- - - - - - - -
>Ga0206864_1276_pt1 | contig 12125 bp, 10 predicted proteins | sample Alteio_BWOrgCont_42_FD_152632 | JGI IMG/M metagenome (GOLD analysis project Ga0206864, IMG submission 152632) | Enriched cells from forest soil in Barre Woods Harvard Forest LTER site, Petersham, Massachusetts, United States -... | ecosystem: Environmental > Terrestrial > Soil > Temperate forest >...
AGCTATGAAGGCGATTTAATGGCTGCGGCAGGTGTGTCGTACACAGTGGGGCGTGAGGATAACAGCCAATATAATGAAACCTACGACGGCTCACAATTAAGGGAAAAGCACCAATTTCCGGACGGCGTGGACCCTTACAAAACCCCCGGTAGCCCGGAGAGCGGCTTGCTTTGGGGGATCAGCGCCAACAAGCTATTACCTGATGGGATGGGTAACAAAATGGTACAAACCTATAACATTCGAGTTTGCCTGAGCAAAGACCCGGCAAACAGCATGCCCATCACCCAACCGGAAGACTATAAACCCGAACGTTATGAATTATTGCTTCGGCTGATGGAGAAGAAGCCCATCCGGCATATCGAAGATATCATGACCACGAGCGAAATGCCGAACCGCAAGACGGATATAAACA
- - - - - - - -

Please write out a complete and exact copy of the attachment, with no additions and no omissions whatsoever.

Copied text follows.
>Ga0206864_1276_pt1 | contig 12125 bp, 10 predicted proteins | sample Alteio_BWOrgCont_42_FD_152632 | JGI IMG/M metagenome (GOLD analysis project Ga0206864, IMG submission 152632) | Enriched cells from forest soil in Barre Woods Harvard Forest LTER site, Petersham, Massachusetts, United States -... | ecosystem: Environmental > Terrestrial > Soil > Temperate forest >...
AGCTATGAAGGCGATTTAATGGCTGCGGCAGGTGTGTCGTACACAGTGGGGCGTGAGGATAACAGCCAATATAATGAAACCTACGACGGCTCACAATTAAGGGAAAAGCACCAATTTCCGGACGGCGTGGACCCTTACAAAACCCCCGGTAGCCCGGAGAGCGGCTTGCTTTGGGGGATCAGCGCCAACAAGCTATTACCTGATGGGATGGGTAACAAAATGGTACAAACCTATAACATTCGAGTTTGCCTGAGCAAAGACCCGGCAAACAGCATGCCCATCACCCAACCGGAAGACTATAAACCCGAACGTTATGAATTATTGCTTCGGCTGATGGAGAAGAAGCCCATCCGGCATATCGAAGATATCATGACCACGAGCGAAATGCCGAACCGCAAGACGGATATAAACA